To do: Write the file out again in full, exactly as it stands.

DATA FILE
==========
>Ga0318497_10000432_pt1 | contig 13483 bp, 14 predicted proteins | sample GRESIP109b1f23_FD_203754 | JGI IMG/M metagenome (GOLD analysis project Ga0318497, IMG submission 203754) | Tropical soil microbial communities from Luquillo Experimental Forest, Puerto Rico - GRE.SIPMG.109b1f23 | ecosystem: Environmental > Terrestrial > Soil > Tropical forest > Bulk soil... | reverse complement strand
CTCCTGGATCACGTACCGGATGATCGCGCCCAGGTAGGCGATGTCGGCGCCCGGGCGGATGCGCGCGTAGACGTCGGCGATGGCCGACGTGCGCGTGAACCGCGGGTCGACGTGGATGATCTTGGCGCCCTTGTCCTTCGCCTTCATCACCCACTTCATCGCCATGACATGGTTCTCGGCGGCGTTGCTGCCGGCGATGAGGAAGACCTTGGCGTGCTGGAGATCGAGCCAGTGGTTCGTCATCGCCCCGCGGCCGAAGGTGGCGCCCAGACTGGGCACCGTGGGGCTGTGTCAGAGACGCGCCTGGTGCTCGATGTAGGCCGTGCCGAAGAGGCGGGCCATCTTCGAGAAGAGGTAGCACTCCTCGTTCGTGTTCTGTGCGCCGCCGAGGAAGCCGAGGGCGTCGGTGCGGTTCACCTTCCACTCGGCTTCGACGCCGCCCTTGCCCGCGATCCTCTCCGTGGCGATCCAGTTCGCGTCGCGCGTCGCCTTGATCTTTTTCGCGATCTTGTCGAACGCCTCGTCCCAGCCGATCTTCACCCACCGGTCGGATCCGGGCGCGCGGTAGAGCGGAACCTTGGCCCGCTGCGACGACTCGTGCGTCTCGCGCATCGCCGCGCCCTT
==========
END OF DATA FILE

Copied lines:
>Ga0318497_10000432_pt1 | contig 13483 bp, 14 predicted proteins | sample GRESIP109b1f23_FD_203754 | JGI IMG/M metagenome (GOLD analysis project Ga0318497, IMG submission 203754) | Tropical soil microbial communities from Luquillo Experimental Forest, Puerto Rico - GRE.SIPMG.109b1f23 | ecosystem: Environmental > Terrestrial > Soil > Tropical forest > Bulk soil... | reverse complement strand
CTCCTGGATCACGTACCGGATGATCGCGCCCAGGTAGGCGATGTCGGCGCCCGGGCGGATGCGCGCGTAGACGTCGGCGATGGCCGACGTGCGCGTGAACCGCGGGTCGACGTGGATGATCTTGGCGCCCTTGTCCTTCGCCTTCATCACCCACTTCATCGCCATGACATGGTTCTCGGCGGCGTTGCTGCCGGCGATGAGGAAGACCTTGGCGTGCTGGAGATCGAGCCAGTGGTTCGTCATCGCCCCGCGGCCGAAGGTGGCGCCCAGACTGGGCACCGTGGGGCTGTGTCAGAGACGCGCCTGGTGCTCGATGTAGGCCGTGCCGAAGAGGCGGGCCATCTTCGAGAAGAGGTAGCACTCCTCGTTCGTGTTCTGTGCGCCGCCGAGGAAGCCGAGGGCGTCGGTGCGGTTCACCTTCCACTCGGCTTCGACGCCGCCCTTGCCCGCGATCCTCTCCGTGGCGATCCAGTTCGCGTCGCGCGTCGCCTTGATCTTTTTCGCGATCTTGTCGAACGCCTCGTCCCAGCCGATCTTCACCCACCGGTCGGATCCGGGCGCGCGGTAGAGCGGAACCTTGGCCCGCTGCGACGACTCGTGCGTCTCGCGCATCGCCGCGCCCTT